Thursday, February 24, 2011

THE GENIUS OF DESIGN Part 4

Better living trough chemistry

At the beginning of this part of the documentary it tells about the new ways of design with the implementation of the use of plastic. In America the development of Tupperware was finished and introduced to the public in 1946 by earl Silas Tupper. He developed plastic containers used in households to contain food and keep it airtight. The formerly patented "burping seal" is a famous aspect of Tupperware, which distinguished it from competitors.


But the Tupperware did not have much marked in Europe that was suffering from the Second World War.  Germany was destroyed, and designers, including Dieter Rams wanted to create a new and better world with a clean and minimalistic design, where forms follows function.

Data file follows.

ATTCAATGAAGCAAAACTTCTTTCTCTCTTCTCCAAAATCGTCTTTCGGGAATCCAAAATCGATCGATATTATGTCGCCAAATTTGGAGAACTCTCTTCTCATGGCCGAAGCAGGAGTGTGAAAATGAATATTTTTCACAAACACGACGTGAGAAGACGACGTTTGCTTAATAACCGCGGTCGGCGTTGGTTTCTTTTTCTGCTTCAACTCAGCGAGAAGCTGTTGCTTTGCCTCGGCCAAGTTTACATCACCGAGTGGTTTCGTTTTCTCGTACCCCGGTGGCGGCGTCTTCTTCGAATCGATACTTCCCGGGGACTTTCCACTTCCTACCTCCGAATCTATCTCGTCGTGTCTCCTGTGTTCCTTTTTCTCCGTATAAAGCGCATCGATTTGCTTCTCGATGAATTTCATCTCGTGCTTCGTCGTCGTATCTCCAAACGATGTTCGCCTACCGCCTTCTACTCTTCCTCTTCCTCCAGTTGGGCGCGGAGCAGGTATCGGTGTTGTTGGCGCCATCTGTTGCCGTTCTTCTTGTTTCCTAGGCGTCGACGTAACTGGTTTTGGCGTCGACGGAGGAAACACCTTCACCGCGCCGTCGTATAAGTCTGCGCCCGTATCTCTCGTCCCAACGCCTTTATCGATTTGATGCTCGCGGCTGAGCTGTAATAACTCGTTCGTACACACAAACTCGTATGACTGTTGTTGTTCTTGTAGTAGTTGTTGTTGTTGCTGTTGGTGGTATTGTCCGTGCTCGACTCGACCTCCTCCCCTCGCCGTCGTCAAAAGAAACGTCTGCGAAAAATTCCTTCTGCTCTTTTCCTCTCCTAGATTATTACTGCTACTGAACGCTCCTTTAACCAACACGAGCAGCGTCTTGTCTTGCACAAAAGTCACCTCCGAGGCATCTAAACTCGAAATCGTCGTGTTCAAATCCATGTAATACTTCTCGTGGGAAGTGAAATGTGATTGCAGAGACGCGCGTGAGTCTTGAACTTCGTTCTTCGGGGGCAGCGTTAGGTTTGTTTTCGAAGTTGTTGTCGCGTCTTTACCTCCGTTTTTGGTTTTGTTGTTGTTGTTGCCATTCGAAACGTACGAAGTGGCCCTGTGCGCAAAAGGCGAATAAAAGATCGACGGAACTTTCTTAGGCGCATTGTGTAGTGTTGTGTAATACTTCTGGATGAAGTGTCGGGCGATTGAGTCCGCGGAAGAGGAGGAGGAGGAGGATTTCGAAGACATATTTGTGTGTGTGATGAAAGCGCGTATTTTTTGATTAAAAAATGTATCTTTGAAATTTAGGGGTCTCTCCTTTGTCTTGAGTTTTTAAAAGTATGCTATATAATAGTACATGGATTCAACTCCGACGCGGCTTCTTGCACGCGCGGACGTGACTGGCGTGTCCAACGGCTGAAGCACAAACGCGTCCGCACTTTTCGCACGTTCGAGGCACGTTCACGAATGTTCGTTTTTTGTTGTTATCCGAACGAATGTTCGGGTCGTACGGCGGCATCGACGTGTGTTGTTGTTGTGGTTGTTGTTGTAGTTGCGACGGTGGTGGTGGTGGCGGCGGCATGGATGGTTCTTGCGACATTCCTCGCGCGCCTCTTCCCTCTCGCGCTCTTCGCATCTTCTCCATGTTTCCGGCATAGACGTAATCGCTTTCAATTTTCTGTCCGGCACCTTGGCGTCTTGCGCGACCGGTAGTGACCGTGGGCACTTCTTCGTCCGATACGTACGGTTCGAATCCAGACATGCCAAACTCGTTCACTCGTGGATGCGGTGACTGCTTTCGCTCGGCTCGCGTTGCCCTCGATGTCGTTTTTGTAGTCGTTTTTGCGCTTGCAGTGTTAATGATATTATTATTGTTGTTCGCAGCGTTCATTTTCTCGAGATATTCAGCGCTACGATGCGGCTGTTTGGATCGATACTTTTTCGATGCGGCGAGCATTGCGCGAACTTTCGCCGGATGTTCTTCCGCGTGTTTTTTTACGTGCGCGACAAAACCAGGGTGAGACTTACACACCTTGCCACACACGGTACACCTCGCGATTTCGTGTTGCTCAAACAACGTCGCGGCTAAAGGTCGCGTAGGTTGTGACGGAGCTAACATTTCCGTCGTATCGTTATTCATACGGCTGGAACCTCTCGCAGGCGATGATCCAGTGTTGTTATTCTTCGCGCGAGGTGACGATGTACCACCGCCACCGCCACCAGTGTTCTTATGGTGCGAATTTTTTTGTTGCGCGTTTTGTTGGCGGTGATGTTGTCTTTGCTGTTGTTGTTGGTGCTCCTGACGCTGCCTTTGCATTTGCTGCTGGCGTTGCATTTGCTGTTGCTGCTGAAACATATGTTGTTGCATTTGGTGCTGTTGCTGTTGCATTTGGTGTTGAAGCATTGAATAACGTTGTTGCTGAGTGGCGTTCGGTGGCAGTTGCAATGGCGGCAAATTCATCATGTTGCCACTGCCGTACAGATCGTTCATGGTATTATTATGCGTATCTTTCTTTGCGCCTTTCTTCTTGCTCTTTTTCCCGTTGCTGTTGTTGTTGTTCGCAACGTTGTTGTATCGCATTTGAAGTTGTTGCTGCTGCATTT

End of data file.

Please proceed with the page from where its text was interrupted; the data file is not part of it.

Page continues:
The idea of the design was to take away what was unnecessary, and to get the pint of what is.
And to design something that was exactly what is was supposed to be, and not an awful lot more.
This minimalistic way of designing is still very essential today.


As the car became more and more common for everyone, not only the roads needed an upgrade, but also the signs. They clearly are inspired by the minimalistic and functional way of thinking. Developed by the british graphic designer Margaret Calvert, she designed signs that were clear and simple to read and became a symbol of changing times.


Even today, after 50 years designer are trying to create something similar to the successful Polyprop chair, By Robin Day from 1963 which has had 14 million sales. With the same qualities like: 
stackable, light, strong, washable, comfortable. This was a chair that was perfect for public buildings because of i'ts low cost and the easy production. 

As quite a contract to the polyprop chair, Verner Panton wanted to create something completely different to what that earlier had been made. He created an innovating chair that was the first chair that was designed as just one piece of plastic, with no legs. 



ARE WE LIVING IN A PLASTIC WORLD???!!!!!


AND IS PLASTIC FANTASTIC?!?


THE GENIUS OF DESIGN PART 2;



THE GENIUS OF DESIGN
Part 2

Design for living